(v.34), and Germanicus (Arat.333, 457) that we find secure examples of iambic scansion. See B. Axelson, Unpoetische Wörter (Lund, 1945), 70; J.A. Richmond, The Halieutica Attributed to Ovid (London, 1962), 42, TLL 7.2.1.457.35-62. 10 comestur was already conjectured by Wiman. 11 Or ‗has increased‘, if we read auxit (see above). 12 Rossberg‘s nulli at 8.14 gives us another instance of dative of the agent with a finite verb in

    Catullus (note 7.9 for confusion between ei, an alternative spelling for long i, and a in the

    tradition). None of the supposed parallels for nulla stand up; at 17.20, for example, it functions as a complement (= ‗non-existent‘).

     8

     9

     iocose lepide uouere diuis.

9 hoc] uos Housman 10 ac add. Goold post iocose ioco se lepido Scaliger se diuis V,

    corr. !;

    The background to this poem is, I believe, clear, and uncontroversial. Catullus‘s girlfriend (Lesbia, for convenience) has vowed to Venus that, if he returns to her, she will dedicate to Venus‘s husband, the fire god, Vulcan, the choicest poems of the worst poet - by which she means Catullus‘s iambic scurrilities (5). Now, the reunion apparently having occurred, Catullus discharges the vow for her; but instead of his own urbane verses, he burns the crappy pages of Volusius‘s Annales. As the text stands, however, even with Goold‘s elegant ac

    (preferred to the early correction et because it is the more common copula for pairs of adverbs:

    e.g. 14.10, 42.8, 77.1), verses 9-10, the centre of the poem, lack the clarity and point of what precedes.

    13 pessima must, as Housman argued , recall pessimi in 7; he took it as a neuter plural

    vocative, with hoc altered to uos. But neuter plural vocatives are not common, se better

    14follows nominative pessima than vocative , and puella will remain an immediately attractive

    noun for the adjective, even if we read uos. And more can be said in defence of pessima ?

    puella than is said by Housman. Catullus is reinterpreting Lesbia‘s words, treating pessimi as

    a definitive expression; it would not be inappropriate for him to illustrate the breadth of connotation a word may have by using pessimus again, in a context where its sense is

    superficially mild (‗naughty‘) and where it is now applied it to Lesbia herself, the tables wittily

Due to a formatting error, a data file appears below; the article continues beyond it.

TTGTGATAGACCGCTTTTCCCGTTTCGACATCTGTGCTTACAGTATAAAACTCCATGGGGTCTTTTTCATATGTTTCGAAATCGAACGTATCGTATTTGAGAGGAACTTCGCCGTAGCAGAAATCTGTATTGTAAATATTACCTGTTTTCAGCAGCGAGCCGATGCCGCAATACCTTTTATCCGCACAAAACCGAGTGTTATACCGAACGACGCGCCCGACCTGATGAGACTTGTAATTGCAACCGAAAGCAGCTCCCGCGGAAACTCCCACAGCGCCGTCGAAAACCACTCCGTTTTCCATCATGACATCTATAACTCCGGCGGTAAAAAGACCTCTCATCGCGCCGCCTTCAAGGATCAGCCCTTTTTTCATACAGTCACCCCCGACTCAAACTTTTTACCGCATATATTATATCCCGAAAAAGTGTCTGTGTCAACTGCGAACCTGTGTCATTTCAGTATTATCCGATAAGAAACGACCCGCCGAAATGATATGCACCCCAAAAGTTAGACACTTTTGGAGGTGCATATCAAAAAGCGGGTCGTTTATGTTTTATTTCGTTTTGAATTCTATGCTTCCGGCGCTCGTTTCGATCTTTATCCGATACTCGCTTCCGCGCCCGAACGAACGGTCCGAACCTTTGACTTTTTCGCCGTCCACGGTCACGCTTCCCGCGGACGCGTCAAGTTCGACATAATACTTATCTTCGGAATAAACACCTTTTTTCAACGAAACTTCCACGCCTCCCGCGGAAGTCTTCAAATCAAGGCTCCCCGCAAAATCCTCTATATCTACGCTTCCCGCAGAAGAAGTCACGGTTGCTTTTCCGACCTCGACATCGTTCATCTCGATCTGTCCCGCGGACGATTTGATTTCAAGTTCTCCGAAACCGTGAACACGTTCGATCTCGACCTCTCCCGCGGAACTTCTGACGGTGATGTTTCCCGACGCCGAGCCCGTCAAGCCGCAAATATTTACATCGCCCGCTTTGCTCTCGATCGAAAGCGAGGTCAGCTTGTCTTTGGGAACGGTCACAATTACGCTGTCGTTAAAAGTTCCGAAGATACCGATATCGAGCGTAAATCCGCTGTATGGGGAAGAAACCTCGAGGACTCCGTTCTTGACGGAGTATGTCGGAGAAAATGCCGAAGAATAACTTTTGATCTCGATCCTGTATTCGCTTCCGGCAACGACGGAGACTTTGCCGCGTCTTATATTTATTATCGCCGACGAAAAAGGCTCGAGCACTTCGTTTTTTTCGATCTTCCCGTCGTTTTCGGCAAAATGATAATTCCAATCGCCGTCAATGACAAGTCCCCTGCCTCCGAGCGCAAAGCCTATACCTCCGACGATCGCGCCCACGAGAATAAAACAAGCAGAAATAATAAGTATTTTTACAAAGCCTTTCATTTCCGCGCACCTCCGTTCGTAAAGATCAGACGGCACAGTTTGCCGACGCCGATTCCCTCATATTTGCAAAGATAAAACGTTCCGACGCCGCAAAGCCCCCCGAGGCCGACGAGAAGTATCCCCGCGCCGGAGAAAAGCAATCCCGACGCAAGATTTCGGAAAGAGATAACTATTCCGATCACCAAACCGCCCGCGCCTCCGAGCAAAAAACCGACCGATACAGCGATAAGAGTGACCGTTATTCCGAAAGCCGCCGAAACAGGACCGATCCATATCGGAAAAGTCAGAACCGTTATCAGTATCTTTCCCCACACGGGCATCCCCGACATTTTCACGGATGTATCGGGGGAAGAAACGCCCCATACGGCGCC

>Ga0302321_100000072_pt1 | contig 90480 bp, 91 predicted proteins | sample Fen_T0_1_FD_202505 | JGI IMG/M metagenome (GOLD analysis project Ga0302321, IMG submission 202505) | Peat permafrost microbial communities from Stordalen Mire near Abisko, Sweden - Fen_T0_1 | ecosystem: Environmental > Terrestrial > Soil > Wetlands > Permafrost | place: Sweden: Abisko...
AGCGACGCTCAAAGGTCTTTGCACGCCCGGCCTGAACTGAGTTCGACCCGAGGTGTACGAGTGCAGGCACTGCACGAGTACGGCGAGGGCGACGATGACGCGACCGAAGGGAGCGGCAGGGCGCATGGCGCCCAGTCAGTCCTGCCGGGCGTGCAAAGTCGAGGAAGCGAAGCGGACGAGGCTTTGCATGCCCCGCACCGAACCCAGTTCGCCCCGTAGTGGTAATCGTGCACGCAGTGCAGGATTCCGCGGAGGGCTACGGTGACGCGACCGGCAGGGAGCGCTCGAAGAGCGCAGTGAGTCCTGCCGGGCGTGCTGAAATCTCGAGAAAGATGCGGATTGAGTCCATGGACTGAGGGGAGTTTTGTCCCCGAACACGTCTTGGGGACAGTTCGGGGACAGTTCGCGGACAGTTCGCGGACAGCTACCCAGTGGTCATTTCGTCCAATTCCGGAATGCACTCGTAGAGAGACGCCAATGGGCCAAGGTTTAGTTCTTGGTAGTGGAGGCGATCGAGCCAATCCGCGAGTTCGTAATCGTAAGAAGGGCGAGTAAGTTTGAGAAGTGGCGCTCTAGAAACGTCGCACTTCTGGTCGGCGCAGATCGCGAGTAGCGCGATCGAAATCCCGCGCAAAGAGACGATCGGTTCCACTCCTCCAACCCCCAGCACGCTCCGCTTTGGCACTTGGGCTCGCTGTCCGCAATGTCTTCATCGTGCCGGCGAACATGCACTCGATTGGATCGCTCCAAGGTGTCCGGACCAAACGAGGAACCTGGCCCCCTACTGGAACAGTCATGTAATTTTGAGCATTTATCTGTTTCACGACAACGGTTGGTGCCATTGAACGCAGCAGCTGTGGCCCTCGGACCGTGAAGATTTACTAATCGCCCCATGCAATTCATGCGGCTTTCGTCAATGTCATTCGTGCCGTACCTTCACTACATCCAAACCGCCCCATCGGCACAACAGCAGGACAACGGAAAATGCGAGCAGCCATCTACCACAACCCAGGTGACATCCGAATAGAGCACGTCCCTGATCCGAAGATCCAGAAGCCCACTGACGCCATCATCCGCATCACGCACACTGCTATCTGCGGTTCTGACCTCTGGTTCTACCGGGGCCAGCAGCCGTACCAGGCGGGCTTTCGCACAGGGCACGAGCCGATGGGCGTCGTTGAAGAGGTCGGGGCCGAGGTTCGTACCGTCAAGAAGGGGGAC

turned.

     et is superfluous; but in linking uidit with uouit, it does discourage the reader from

    thinking the sense perfect. In any case without nunc or some such temporal adverb an

    antithesis between present realisation and past ignorance would be feeble. But if uidit is

    preterite, then it contradicts the picture the poet has established: in making the vow Lesbia did not realise that she was perpetrating an elegant ambiguity; the wit and charm come only in a later reinterpretation, whether by the poet or the girl herself. And of the two, rather the poet: he acts throughout in her interest, but nowhere on her orders. So for et I do not conjecture

     13 JPh 22 (1894) 88 = Classical Papers (Cambridge, 1972), 317. His rejection of the earlier

    correction haec (Itali) on the grounds that the Annales are still addressed, I consider valid. 14 As Prof.Jocelyn points out.

     9

     10

    nunc (which would, moreover, clumsily anticipate the nunc of 11), but nec: ‗Nor did the

    naughty girl realise that she made this vow to the gods with wit and charm.‘ Anger and spite were presumably what filled her thoughts. This is a text of more force, I feel, than the vulgate; but better still, and therefore more probably Catullian, would be to accept also Housman‘s

    conjecture uos (but not his punctuation):

     nec uos pessima se puella uidit

     iocose ac lepide uouere diuis.

    ‗But the naughty girl did not see that it was you she was wittily and charmingly vowing to the gods.‘ Thus the negated idea is placed next to the negative.

     Some may be alarmed at the alteration of two consecutive words (and another error follows in 10); but corruptions are not distributed neatly; they do not even come at random. One slip may enourage correction, and corrections bewitch the eyes and minds of later scribes.

     When a scribe‘s concentration lapses, with thoughts of dinner, an assignation, or his God, then it may well lapse for more than just a single word. The collation of manuscripts reveals that errors do often come in clusters.

    (Heyworth)

37.11-14

     puella nam mi, quae meo sinu fugit,

     amata tantum quantum amabitur nulla,

     pro qua mihi sunt magna bella pugnata,

     consedit istic.

In line 11 puella nam me (OGR) makes no sense (me is clearly wrong); mea is printed in some

    early editions, but Catullus never in his choliambics allows a resolution for a syllable which is properly short. mi (Heinsius) will not do (even Mynors, who prints it, says uix latine); it is

    too far separated from amata which would govern it, and in too emphatic a position, and it

    15cannot be possessive dative as Thomson wishes . Avantius‘ namque is attractive (for the

    postponement of namque in Catullus cf. 64.384, 66.65): -que would be lost by haplography

     15 He supports this view by a cross-reference to 21.11, where he improbably reads a te mi

    puer for the obviously corrupt me me puer of the MSS; Goold more persuasively reads

    Froelich's a temet puer. Kroll cites Terence Andr.596 corrigi mihi gnatum porro enitere for

    the possessive interpretation of mi, but there the dative is at least partly that of advantage.

     10